brother(_, _) :-
    retract(found(_, _)),
    fail.

testBrother(X, Y) :-
    X \= Y,
    \+found(X, Y),
    \+found(Y, X),

    % If they were not used succed and assert what was found
    assert(found(X, Y)).

It always returns fails in the end but it succeeds with the following.

  • brother(X, Y). % Every brother without repetition
  • brother('Urraca', X). % Every brother of Urraca without repetition
  • brother('Urraca', 'Sancho I'). % True, because Urraca and Sancho I have the same father and mother. In fact, even if they only had the same mother or the same father it would return true. A little off context but still valid, if they have three or more common parents it would still work

It fails with the following:

  • brother(X, X). % False because it's the same person
  • brother('Nope', X). % False because not is not even in the database
  • brother('Nope', 'Sancho I'). % False, same reason

So like this I can, for example, ask: brother(X, Y), and start pressing ";" to see every brother and sister without any repetition.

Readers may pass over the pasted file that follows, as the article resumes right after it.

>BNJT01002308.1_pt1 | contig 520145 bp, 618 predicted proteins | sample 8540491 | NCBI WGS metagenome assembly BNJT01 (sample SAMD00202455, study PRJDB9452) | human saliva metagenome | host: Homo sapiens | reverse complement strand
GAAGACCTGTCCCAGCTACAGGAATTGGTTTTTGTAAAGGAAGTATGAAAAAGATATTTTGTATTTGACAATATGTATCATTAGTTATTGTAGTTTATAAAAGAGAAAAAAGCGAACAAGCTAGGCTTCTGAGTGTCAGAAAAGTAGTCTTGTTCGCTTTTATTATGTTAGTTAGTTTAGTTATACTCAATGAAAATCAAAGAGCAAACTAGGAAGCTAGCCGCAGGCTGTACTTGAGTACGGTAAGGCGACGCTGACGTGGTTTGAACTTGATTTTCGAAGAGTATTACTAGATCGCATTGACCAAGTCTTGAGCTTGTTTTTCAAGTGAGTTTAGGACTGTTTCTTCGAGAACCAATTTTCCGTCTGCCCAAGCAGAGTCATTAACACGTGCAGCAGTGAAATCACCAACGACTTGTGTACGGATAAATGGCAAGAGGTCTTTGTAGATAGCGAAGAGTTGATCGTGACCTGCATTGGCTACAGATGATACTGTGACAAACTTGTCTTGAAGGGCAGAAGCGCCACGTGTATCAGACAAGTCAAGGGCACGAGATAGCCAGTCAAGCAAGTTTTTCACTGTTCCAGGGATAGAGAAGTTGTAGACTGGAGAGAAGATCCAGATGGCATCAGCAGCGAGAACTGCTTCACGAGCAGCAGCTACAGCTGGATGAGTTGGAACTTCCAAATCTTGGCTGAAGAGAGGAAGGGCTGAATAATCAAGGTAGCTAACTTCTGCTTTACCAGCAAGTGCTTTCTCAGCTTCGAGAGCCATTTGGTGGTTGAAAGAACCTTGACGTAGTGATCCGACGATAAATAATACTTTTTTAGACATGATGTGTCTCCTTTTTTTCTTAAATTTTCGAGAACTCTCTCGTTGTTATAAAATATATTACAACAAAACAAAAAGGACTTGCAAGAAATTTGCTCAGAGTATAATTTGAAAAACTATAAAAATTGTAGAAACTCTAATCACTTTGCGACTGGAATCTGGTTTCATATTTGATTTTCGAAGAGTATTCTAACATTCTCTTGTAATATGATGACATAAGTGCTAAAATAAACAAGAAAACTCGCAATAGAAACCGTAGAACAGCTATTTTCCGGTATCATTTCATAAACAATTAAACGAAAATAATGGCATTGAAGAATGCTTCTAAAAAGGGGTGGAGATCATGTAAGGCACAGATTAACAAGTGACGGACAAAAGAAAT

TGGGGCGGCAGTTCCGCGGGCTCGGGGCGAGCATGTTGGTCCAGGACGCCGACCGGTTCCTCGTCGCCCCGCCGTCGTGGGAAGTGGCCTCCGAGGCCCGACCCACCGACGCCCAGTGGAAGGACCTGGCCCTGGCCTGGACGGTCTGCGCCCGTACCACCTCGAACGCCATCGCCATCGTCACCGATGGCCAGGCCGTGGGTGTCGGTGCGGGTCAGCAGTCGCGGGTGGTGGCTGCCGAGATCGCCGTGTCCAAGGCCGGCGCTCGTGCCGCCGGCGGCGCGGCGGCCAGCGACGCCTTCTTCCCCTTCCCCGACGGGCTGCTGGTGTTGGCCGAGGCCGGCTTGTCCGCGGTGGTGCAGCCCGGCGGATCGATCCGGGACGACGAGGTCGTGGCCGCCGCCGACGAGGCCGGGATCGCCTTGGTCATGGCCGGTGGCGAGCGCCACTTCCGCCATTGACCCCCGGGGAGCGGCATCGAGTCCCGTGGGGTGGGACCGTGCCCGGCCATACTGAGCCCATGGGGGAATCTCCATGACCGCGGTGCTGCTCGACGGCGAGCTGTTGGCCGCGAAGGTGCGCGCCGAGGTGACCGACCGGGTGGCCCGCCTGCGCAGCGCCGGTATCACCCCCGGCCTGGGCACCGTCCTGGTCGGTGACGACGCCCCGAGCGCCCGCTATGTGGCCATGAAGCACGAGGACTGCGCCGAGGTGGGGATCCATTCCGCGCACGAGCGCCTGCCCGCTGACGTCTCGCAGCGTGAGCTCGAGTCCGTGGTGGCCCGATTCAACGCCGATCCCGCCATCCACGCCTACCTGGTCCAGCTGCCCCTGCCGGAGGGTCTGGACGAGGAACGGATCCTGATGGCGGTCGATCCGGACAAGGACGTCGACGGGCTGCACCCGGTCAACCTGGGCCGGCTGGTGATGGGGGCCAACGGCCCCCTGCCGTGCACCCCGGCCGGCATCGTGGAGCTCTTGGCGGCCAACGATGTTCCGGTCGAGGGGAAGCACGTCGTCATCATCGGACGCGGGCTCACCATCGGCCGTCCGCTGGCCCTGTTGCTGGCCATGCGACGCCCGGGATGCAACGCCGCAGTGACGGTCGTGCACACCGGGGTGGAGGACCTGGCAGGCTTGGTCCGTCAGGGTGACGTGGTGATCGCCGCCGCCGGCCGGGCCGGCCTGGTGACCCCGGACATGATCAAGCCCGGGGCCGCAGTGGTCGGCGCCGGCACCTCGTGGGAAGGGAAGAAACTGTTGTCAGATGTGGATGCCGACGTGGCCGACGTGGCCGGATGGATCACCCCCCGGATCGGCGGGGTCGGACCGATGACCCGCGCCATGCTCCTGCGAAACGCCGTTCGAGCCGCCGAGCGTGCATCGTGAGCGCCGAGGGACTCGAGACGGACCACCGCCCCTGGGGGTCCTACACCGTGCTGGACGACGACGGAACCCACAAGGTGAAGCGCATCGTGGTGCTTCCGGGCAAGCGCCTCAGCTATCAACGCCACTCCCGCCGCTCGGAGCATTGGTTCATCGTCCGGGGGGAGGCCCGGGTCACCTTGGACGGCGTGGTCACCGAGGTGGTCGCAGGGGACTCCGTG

I can also do brother(a, b) and brother(b, a), assuming a and b are persons in the database. This is important because some solutions would use @< to test things and like so brother(b, a) would fail.

So there it is.

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It works, but it's not something I would want to do in my own code. I consider the dynamic store to be kind of a last resort, a way to hack around the usual try/bind/fail/unbind unification Prolog wants to do. Having dynamic state that magically appears and disappears during what appear to be purely-logical predicates is a lot of machinery and a lot of places to hide bugs. If I saw this in a codebase, I'd worry that things like this might be happening all over, making the software hard to isolate and debug. –  Daniel Lyons Feb 25 '13 at 5:10
    
I see. Thanks for you feedback (In here and the other comment) I do agree with what you said, but I really needed this like I showed. –  petermlm Feb 25 '13 at 14:37